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Hurricane Michael disaster communities awarded $17.5M through Rebuild Florida

Hurricane Michael 2019 ongoing destruction
David Goldman
File AP Photo
In this Friday, Jan. 25, 2019 fle photo, an excavator tears down a damaged home from Hurricane Michael in Panama City, Fla. Weather forecasters have posthumously upgraded last fall's Hurricane Michael from a Category 4 storm to a Category 5. The National Oceanic and Atmospheric Administration announced the storm's upgraded status Friday, making Michael only the fourth storm on record to have hit the U.S. as a Category 5 hurricane.

About a dozen counties recovering from Hurricane Michael are getting an additional $17.5 million to help prepare for future disasters.

The funding comes from the Department of Economic Opportunity’s Rebuild Florida Hazard Mitigation Grant Match Program.

Gov. Ron DeSantis announced Tuesday the dollars will cover the local cost-share for more than 20 projects eligible for federal hazard mitigation grant funds. The projects range from installing new generators and replacing stormwater infrastructure to hardening public buildings.

  • Apalachicola will get $90,966 to install a generator for the city’s police department and fire station.
  • Bay County will get $904,134 to harden 28 mast arm traffic signals.
  • Calhoun County will get $119,235 to install eight generators to power volunteer fire department buildings and public works facilities.
  • Gretna will get $126,219 to install five generators at lift stations and a generator at the city's police station.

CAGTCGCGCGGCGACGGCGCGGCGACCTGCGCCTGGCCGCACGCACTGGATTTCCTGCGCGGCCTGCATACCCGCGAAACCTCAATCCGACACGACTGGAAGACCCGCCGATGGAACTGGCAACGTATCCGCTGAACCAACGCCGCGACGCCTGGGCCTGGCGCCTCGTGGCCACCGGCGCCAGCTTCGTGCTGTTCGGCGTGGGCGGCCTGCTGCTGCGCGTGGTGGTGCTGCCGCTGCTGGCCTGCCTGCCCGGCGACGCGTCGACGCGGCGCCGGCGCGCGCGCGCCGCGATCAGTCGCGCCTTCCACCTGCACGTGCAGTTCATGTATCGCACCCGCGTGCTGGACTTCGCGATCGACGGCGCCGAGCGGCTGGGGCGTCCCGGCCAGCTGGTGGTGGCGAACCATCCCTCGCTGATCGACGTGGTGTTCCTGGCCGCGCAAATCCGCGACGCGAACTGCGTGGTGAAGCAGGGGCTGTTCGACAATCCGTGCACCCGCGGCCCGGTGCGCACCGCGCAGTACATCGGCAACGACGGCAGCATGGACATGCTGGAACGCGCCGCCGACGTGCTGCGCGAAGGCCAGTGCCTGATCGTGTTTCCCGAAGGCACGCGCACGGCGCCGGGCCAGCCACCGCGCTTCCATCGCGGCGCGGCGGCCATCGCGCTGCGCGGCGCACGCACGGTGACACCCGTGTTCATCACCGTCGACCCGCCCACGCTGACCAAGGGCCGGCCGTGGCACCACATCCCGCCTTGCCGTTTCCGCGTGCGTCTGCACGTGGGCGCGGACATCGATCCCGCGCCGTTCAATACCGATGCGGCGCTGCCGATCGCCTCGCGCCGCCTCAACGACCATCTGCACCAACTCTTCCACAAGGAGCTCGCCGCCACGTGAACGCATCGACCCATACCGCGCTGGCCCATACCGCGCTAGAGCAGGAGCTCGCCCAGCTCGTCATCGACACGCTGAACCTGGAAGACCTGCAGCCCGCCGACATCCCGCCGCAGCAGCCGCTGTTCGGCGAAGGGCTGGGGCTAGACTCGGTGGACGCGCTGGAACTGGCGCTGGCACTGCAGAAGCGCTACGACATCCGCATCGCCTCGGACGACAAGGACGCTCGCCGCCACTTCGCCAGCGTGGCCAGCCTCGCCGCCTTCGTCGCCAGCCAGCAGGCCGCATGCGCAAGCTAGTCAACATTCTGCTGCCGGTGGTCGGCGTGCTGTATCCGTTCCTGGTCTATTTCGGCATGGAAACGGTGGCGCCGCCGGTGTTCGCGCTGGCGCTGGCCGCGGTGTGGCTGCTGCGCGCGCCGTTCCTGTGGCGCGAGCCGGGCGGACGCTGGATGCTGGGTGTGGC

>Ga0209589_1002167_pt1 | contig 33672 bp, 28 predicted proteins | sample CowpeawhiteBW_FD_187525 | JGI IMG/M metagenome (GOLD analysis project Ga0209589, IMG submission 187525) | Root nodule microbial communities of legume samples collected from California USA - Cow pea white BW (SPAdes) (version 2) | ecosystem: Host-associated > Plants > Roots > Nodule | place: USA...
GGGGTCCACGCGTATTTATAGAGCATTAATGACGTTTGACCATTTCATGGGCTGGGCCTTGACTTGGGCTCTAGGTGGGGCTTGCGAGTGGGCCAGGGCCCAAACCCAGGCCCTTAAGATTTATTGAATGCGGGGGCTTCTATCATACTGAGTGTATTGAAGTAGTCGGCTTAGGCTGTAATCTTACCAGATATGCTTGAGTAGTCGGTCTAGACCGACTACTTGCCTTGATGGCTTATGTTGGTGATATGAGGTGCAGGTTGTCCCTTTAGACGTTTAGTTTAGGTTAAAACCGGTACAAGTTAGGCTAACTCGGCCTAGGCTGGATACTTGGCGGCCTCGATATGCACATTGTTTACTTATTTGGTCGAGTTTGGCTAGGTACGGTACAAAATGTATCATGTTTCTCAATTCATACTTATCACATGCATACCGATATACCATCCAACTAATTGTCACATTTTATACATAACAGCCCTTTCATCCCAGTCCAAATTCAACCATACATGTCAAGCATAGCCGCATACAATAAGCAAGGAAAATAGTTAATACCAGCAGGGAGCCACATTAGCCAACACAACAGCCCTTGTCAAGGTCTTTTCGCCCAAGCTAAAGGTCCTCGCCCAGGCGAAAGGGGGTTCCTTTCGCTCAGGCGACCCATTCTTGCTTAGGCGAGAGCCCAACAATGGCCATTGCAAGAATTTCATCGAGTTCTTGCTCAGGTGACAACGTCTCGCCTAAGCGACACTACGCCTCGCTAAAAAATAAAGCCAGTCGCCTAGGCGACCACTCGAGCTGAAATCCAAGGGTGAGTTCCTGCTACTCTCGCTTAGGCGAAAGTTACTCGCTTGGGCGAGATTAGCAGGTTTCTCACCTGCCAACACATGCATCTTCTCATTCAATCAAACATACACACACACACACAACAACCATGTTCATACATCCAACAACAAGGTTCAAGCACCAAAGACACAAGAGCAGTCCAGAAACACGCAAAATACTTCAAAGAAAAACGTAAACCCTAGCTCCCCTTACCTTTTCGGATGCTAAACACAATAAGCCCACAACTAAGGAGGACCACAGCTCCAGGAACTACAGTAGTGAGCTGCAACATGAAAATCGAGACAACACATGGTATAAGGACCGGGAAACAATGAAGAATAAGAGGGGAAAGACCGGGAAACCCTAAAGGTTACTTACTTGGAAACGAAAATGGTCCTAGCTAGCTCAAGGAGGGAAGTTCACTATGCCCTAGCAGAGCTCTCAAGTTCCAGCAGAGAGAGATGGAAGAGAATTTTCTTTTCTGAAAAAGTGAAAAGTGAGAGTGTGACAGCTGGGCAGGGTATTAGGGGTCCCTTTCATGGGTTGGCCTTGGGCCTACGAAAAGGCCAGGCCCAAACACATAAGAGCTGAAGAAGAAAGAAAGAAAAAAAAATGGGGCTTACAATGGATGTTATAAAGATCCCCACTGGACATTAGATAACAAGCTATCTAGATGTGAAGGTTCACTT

• Lynn Haven will get $330,165 to install generators at four lift stations, replace a drainage system near Mowat Middle School and to install new storm pipes and excavate drainage ditches.
  • Mexico Beach will get $2,353,355 to install a flood control gate on one of the town's bridges.
  • Malone will get $20,001 to install a generator and fuel tank at a fire station.
  • Marianna will get $2,469,856 to design and construct box culverts that will prevent street flooding along Kelson Avenue.
  • Panama City will get $8,903,332 for twin generators to send backup power to the Millville Wastewater Treatment Plant; to reconstruct lift stations farther inland; to harden five high-risk properties; to build two water wells at a hospital to maintain potable water. 
  • Springfield will get $23,690 to install generators at its fire department and police station.
  • Gulf County will get $642,452 to build a safe room for first responders at the Gulf Coast Electric Co-Op.
  • Jackson Hospital will get $1,223,837 to build an emergency backup water system.
  • Washington County will get $283,358 to install generators at the county’s health department, communication towers and sheriff's office and to buy and transform four properties into green spaces to prevent frequent flooding.
Valerie Crowder is a freelance journalist based in Tallahassee, Fl. She's the former ATC host/government reporter for WFSU News. Her reporting on local government and politics has received state and regional award recognition. She has also contributed stories to NPR newscasts.